State Attorney General Eric T. Schneiderman has launched an investigation into whether 10 lenders have illegally foreclosed on the homes of active-duty members of the military, officials in his office said.
The investigation comes on the heels of a federal regulator's report that it would review 4,500 foreclosures on mortgages belonging to soldiers, first reported in the Financial Times.
A 2003 law sets strict standards on the foreclosure process for active-duty soldiers. Soldiers, of course, cannot always show up to civil court hearings. Earlier this year, JPMorgan Chase and Bank of America reached settlements with hundreds of soldiers whose mortgages were foreclosed illegally. The banks apologized for the errors.
“It's intended to protect people,” said Rep. William L. Owens, D-Plattsburgh, who first heard of Mr. Schneiderman's probe via media reports. “I'm very thankful that Mr. Schneiderman is doing an investigation.”
A spokesman for Mr. Schneiderman declined comment.
The north country, home of the 10th Mountain Division, has seen few foreclosures, so those who work closely with soldiers say they haven't heard of any examples of a soldier who lost his or her home by unlawful means.
But it is possible, those who work with Fort Drum say, that soldiers who have mortgages in far away states where they came from that are in foreclosure. It's also possible that it has gone under the radar. And, officials in Mr. Schneiderman's office said, the investigation will flesh out whether or not those in New York and the 10th Mountain Division were affected.
“We're not experiencing that,” said Carl A. McLaughlin, the director of the Fort Drum Regional Liaison Organization.“That gets right down to the realm of individuals. It may not come up.”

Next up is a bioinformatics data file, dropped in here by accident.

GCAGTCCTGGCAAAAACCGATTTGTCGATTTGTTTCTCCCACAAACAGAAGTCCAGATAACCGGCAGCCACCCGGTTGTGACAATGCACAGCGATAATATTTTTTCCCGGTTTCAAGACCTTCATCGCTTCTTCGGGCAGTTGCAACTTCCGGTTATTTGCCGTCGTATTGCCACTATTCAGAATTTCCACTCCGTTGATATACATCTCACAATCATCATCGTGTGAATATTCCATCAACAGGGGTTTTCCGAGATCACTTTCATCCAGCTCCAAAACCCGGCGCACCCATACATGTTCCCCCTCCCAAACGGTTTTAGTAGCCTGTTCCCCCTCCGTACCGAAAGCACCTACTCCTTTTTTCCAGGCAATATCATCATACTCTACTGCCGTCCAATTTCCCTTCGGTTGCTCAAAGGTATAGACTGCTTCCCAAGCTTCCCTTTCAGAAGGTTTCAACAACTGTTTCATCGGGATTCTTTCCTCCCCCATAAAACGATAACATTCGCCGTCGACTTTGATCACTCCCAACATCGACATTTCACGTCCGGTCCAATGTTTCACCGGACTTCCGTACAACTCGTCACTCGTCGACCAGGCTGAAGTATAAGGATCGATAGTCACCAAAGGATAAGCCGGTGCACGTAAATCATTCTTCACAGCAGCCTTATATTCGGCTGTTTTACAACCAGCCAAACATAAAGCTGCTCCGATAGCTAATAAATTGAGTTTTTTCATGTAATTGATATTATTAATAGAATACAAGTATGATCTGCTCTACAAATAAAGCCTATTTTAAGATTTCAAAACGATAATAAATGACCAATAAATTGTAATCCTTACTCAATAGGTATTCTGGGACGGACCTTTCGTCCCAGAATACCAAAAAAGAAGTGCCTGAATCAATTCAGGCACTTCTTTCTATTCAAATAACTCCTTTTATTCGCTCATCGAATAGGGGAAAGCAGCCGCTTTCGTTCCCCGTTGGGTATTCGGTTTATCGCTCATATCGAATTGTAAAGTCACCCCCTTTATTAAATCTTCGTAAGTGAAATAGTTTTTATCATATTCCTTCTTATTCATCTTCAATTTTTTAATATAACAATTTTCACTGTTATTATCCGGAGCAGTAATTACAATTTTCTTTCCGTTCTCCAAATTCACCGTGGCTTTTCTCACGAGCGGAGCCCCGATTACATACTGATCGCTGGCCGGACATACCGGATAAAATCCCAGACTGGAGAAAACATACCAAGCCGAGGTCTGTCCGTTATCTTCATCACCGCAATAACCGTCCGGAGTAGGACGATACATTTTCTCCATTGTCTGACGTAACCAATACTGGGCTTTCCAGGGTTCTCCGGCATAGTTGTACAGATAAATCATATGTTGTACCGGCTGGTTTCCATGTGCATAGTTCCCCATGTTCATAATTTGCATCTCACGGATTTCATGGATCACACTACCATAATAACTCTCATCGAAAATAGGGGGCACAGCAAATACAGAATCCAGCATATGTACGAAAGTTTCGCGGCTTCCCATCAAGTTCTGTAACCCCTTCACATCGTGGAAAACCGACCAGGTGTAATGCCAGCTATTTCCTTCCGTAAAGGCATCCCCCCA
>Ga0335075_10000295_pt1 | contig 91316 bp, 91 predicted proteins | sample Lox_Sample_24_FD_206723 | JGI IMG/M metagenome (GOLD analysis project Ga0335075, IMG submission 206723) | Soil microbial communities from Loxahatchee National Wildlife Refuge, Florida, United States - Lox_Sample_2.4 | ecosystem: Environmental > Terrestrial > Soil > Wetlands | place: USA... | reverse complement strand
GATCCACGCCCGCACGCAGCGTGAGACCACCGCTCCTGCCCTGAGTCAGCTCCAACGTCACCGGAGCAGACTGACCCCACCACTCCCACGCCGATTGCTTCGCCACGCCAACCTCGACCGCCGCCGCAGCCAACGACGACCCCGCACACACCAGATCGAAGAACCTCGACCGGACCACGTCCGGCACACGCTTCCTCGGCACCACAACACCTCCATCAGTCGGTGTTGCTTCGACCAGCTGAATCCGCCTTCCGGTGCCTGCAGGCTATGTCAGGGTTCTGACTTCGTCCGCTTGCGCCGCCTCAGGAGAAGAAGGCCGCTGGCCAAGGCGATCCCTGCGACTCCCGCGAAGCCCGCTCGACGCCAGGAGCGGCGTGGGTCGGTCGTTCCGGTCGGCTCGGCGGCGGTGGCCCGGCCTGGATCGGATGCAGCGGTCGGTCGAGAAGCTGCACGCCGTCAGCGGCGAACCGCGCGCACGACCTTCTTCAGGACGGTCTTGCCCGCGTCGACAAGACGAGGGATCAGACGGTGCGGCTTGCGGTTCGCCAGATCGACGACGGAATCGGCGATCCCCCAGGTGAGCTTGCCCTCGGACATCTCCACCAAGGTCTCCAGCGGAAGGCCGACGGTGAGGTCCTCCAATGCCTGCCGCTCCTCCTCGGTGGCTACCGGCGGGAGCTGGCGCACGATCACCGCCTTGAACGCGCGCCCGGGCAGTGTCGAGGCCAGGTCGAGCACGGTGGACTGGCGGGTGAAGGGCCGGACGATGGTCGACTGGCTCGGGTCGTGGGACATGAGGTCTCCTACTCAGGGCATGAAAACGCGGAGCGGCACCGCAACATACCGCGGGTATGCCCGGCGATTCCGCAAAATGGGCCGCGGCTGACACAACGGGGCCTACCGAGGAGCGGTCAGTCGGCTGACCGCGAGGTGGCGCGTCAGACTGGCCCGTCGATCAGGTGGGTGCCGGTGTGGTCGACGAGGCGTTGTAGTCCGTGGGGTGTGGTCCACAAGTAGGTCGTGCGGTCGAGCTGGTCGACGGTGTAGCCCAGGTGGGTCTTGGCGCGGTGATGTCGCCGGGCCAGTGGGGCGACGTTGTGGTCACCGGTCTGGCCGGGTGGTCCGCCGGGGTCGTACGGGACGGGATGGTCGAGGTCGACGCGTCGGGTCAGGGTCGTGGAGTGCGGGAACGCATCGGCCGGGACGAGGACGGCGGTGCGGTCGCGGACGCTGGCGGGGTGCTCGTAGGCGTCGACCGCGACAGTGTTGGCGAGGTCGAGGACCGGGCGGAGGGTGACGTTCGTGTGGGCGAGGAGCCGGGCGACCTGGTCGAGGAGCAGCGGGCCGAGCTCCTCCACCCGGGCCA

A spokesman for the Treasury Department's Office of the Comptroller of the Currency, the regulator that will review whether the foreclosures were carried our properly, said it was important not to jump to conclusions.
“The independent foreclosure review provides the opportunity for 4 million people to request a review,” said Bryan K. Hubbard.“Also included in that review are a number of cases that may involve (service members). We do not want to presuppose the results of that review.”
U.S. Sen. Charles E. Schumer, a New York Democrat who sits on the housing, banking and urban affairs committee in his chamber, called the allegations on foreclosures “serious and shocking.”
“The men and women who serve in uniform should not have their homes taken from them while they're defending our country,” Mr. Schumer said in an emailed statement.“The attorney general is doing the right thing in investigating these claims, and if true, those who have broken the law should face the appropriate consequences.”
Mr. Schneiderman, the top lawyer in the state that is home to Wall Street, has earned plaudits on the left for his investigation of the foreclosure crisis.
In August, his refusal to go along with a negotiated settlement prompted his removal from an executive panel of state attorneys general. The attorneys general were looking to settle allegations that faulty documents were used to force people out of their homes. Reuters reported that Mr. Schneiderman would oppose a deal that gives too broad an immunity to lenders for actions during the foreclosure mess.
Mr. Owens signed on to a letter with 20 other House Democrats from New York in support of Mr. Schneiderman.
“I think once we have the facts, we'll certainly take a look at the situation,” Mr. Owens said.“If, in fact, the Service Members Civil Relief Act has been violated, we'll be looking to support Mr. Schneiderman.”